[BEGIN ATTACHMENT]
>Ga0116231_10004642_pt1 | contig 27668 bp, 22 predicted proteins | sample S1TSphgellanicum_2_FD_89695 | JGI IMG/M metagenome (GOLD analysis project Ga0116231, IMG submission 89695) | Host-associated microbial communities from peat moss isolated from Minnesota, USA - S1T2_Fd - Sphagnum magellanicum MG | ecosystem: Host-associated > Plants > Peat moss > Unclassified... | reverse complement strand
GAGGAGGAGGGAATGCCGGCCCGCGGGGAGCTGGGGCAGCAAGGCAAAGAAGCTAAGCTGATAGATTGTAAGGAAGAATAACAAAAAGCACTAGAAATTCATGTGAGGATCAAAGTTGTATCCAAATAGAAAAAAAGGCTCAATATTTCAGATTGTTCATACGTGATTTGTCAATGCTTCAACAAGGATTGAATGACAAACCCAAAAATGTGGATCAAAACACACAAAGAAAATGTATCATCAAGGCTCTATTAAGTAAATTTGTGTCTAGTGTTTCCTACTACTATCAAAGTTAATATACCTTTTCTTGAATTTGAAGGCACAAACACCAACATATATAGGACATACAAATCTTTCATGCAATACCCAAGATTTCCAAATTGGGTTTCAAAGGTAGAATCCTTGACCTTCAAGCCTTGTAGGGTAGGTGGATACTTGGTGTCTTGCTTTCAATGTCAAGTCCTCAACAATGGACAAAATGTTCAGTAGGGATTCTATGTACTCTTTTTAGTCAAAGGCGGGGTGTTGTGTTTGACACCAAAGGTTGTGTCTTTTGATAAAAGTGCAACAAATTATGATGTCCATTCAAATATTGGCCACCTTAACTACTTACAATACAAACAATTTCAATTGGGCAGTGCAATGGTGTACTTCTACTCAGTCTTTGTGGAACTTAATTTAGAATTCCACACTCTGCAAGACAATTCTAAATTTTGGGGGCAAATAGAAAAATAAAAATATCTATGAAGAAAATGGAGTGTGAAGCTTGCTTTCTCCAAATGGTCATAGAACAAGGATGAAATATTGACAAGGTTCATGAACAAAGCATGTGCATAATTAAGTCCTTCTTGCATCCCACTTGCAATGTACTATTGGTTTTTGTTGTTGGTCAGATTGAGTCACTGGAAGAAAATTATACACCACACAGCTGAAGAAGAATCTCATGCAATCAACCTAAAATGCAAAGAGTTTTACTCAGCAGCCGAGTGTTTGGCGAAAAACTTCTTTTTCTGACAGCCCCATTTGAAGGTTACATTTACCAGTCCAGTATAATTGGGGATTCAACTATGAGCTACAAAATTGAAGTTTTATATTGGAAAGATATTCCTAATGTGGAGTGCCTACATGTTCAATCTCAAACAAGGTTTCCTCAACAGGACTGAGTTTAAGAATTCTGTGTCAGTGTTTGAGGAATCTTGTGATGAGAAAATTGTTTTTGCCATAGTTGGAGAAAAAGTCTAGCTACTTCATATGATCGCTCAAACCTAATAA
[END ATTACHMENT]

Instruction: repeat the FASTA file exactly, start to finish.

>Ga0116231_10004642_pt1 | contig 27668 bp, 22 predicted proteins | sample S1TSphgellanicum_2_FD_89695 | JGI IMG/M metagenome (GOLD analysis project Ga0116231, IMG submission 89695) | Host-associated microbial communities from peat moss isolated from Minnesota, USA - S1T2_Fd - Sphagnum magellanicum MG | ecosystem: Host-associated > Plants > Peat moss > Unclassified... | reverse complement strand
GAGGAGGAGGGAATGCCGGCCCGCGGGGAGCTGGGGCAGCAAGGCAAAGAAGCTAAGCTGATAGATTGTAAGGAAGAATAACAAAAAGCACTAGAAATTCATGTGAGGATCAAAGTTGTATCCAAATAGAAAAAAAGGCTCAATATTTCAGATTGTTCATACGTGATTTGTCAATGCTTCAACAAGGATTGAATGACAAACCCAAAAATGTGGATCAAAACACACAAAGAAAATGTATCATCAAGGCTCTATTAAGTAAATTTGTGTCTAGTGTTTCCTACTACTATCAAAGTTAATATACCTTTTCTTGAATTTGAAGGCACAAACACCAACATATATAGGACATACAAATCTTTCATGCAATACCCAAGATTTCCAAATTGGGTTTCAAAGGTAGAATCCTTGACCTTCAAGCCTTGTAGGGTAGGTGGATACTTGGTGTCTTGCTTTCAATGTCAAGTCCTCAACAATGGACAAAATGTTCAGTAGGGATTCTATGTACTCTTTTTAGTCAAAGGCGGGGTGTTGTGTTTGACACCAAAGGTTGTGTCTTTTGATAAAAGTGCAACAAATTATGATGTCCATTCAAATATTGGCCACCTTAACTACTTACAATACAAACAATTTCAATTGGGCAGTGCAATGGTGTACTTCTACTCAGTCTTTGTGGAACTTAATTTAGAATTCCACACTCTGCAAGACAATTCTAAATTTTGGGGGCAAATAGAAAAATAAAAATATCTATGAAGAAAATGGAGTGTGAAGCTTGCTTTCTCCAAATGGTCATAGAACAAGGATGAAATATTGACAAGGTTCATGAACAAAGCATGTGCATAATTAAGTCCTTCTTGCATCCCACTTGCAATGTACTATTGGTTTTTGTTGTTGGTCAGATTGAGTCACTGGAAGAAAATTATACACCACACAGCTGAAGAAGAATCTCATGCAATCAACCTAAAATGCAAAGAGTTTTACTCAGCAGCCGAGTGTTTGGCGAAAAACTTCTTTTTCTGACAGCCCCATTTGAAGGTTACATTTACCAGTCCAGTATAATTGGGGATTCAACTATGAGCTACAAAATTGAAGTTTTATATTGGAAAGATATTCCTAATGTGGAGTGCCTACATGTTCAATCTCAAACAAGGTTTCCTCAACAGGACTGAGTTTAAGAATTCTGTGTCAGTGTTTGAGGAATCTTGTGATGAGAAAATTGTTTTTGCCATAGTTGGAGAAAAAGTCTAGCTACTTCATATGATCGCTCAAACCTAATAA